There is nothing that jars you wide awake quite as effectively as being robbed of your phone at knife-point in the middle of the street before 8 AM on a Monday morning. Before that, I had been counting down the hours until I could crawl back into bed. After, counting to make sure I still had all my fingers.
Fear not, not every encounter with a ladrón plays out as dramatically as mine did. Still, according to the report by the National Agency of Communications (ENACOM) the phone-stealing game is going pretty strong in Argentina, with at least 5,000 thefts happening every day, generating an illegal trade valued at upwards of AR $200 million each month. And apparently it’s on the rise: 15 percent since 2014.
In a city as large and busy as Buenos Aires, this figure doesn’t actually seem too surprising, considering the amount of people passing through the Subte, colectivos and streets each day. And these professional petty criminals won’t discriminate between the girl sucked into her WhatsApp group chat on the bus or the guy playing Pokémon Go while walking to work; all it takes is a moment of distraction for the thief to seize his or her opportunity, and your smartphone.
In a statement to Clarín, the head of the cybercrime division of the Metropolitan Police of the City of Buenos Aires said: “The number of phone thefts has shot up since the rise of smartphones, and it is 100 percent certain that these stolen phones are in the hands of drug traffickers, kidnappers and other delinquents through the black market resale.”
According to Clarín, the stolen phones are taken to “laboratories” where their International Mobile Station Equipment Identity (IMEI) number is changed, and their network configuration and phone numbers changed, which makes them more difficult for people to track.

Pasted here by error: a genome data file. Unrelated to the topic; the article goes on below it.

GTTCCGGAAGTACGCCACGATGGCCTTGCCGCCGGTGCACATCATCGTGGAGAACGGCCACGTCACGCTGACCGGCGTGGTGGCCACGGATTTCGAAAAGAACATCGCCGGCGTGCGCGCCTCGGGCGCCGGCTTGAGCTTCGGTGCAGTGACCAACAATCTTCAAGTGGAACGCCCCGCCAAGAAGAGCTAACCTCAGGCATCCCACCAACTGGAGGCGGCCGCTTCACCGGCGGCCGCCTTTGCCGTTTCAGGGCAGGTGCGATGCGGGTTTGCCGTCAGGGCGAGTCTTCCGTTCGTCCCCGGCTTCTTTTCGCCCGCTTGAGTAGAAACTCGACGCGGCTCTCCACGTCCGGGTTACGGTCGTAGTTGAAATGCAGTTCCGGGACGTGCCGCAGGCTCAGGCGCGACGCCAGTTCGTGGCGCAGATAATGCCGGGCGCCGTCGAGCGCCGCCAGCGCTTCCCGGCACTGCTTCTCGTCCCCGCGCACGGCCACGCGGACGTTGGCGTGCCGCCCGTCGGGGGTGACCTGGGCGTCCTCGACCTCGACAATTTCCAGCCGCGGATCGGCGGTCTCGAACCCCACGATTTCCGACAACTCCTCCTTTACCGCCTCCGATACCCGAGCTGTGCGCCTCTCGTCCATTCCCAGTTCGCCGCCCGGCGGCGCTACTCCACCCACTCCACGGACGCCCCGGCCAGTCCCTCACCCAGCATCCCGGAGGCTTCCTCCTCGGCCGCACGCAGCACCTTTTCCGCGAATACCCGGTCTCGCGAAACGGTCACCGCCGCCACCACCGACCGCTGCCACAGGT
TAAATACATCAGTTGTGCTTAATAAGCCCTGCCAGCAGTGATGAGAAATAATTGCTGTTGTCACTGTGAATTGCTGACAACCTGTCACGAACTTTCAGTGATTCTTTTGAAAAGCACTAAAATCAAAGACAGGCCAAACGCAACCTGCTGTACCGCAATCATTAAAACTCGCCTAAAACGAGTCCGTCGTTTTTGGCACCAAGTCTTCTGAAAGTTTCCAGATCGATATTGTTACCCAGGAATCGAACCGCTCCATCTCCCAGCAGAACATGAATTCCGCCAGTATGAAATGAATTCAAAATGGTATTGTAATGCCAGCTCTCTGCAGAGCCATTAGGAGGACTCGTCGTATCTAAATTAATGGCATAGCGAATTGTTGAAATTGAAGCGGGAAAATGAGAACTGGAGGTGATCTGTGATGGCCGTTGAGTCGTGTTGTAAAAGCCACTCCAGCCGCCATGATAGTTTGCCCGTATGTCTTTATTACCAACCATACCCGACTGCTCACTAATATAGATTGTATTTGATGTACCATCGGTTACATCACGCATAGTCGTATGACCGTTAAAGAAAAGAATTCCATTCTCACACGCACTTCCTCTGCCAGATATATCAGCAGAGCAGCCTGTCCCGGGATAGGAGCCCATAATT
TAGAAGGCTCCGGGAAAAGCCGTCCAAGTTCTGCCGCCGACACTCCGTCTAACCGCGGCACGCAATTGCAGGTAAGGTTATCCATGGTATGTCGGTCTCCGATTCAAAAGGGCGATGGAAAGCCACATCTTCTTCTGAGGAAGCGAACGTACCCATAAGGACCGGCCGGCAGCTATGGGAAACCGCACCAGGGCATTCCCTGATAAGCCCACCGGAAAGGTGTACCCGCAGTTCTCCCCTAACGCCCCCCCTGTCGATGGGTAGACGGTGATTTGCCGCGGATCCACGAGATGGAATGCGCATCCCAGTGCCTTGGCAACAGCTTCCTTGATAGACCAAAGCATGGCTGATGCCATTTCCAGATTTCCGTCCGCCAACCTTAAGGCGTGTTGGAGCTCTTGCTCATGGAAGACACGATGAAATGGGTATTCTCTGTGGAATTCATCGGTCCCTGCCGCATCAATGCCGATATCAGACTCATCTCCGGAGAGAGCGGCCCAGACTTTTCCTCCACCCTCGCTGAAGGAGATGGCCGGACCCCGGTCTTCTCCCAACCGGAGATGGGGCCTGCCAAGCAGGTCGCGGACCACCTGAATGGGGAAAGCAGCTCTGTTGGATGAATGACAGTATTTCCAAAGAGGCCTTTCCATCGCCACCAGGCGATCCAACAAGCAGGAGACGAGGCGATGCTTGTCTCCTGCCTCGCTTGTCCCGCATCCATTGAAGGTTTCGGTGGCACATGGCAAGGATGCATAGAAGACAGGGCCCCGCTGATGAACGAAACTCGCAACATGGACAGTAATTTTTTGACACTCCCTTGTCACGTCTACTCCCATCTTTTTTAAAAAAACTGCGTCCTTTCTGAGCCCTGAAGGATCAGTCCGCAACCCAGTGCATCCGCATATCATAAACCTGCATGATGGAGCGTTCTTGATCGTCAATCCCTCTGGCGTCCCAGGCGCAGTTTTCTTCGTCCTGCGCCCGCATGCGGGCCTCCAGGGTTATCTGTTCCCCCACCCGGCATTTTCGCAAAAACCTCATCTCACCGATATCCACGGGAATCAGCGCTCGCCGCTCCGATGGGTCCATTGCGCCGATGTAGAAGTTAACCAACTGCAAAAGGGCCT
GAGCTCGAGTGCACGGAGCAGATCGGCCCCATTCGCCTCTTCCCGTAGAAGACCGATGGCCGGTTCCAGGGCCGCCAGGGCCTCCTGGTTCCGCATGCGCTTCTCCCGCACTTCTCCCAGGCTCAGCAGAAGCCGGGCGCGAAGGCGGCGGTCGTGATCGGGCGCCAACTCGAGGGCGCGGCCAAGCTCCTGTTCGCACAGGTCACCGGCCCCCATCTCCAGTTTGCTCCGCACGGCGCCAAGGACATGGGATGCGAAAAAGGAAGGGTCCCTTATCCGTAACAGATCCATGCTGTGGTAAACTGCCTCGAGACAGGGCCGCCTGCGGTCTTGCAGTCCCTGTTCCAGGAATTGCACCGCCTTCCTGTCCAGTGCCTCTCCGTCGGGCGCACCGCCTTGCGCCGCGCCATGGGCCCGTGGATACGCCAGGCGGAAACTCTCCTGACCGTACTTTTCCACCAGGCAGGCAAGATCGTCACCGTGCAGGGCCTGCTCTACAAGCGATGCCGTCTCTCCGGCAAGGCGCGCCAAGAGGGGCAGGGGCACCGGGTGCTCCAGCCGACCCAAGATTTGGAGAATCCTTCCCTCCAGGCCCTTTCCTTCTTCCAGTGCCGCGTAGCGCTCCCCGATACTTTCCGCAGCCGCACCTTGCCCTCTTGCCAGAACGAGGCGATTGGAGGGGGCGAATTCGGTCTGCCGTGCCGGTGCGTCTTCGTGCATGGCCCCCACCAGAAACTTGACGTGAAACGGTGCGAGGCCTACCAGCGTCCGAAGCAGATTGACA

The study also indicates the areas of Buenos Aires where you are most susceptible to these thieves include the neighborhoods of Retiro, Once, Constitución and Liniers, as well as large shopping malls and train stations in the city.
This all seems pretty dismal and although you might want to go lock your phones away in a safe at home and never take them out again, the Argentine government has launched a computer program that allows you to track your phone in case of theft. In this database, phone network companies list IMEI numbers of devices that were reported stolen, which helps generate a red list that gets updated each day.
Cristina Caamaño, head of the General Investigation Unit and Technological Support to Criminal Investigation, also published a list of prosecutors tasked with investigating these mobile crimes.
Despite these recent measures, Horazio Azzolin, the prosecutor in charge of the Specialized Cybercrime Unit, says that phone theft is a huge problem that requires more than a few different tactics and personnel to combat its increasing frequency and rate. “We need more campaigns, more police monitoring areas where these crimes take place, and monitoring and investigating into these organization that change IMEI numbers. Just as several years ago most crimes of theft had to do with automobiles, now most crimes of theft are to do with phones and that same attention needs to be granted.”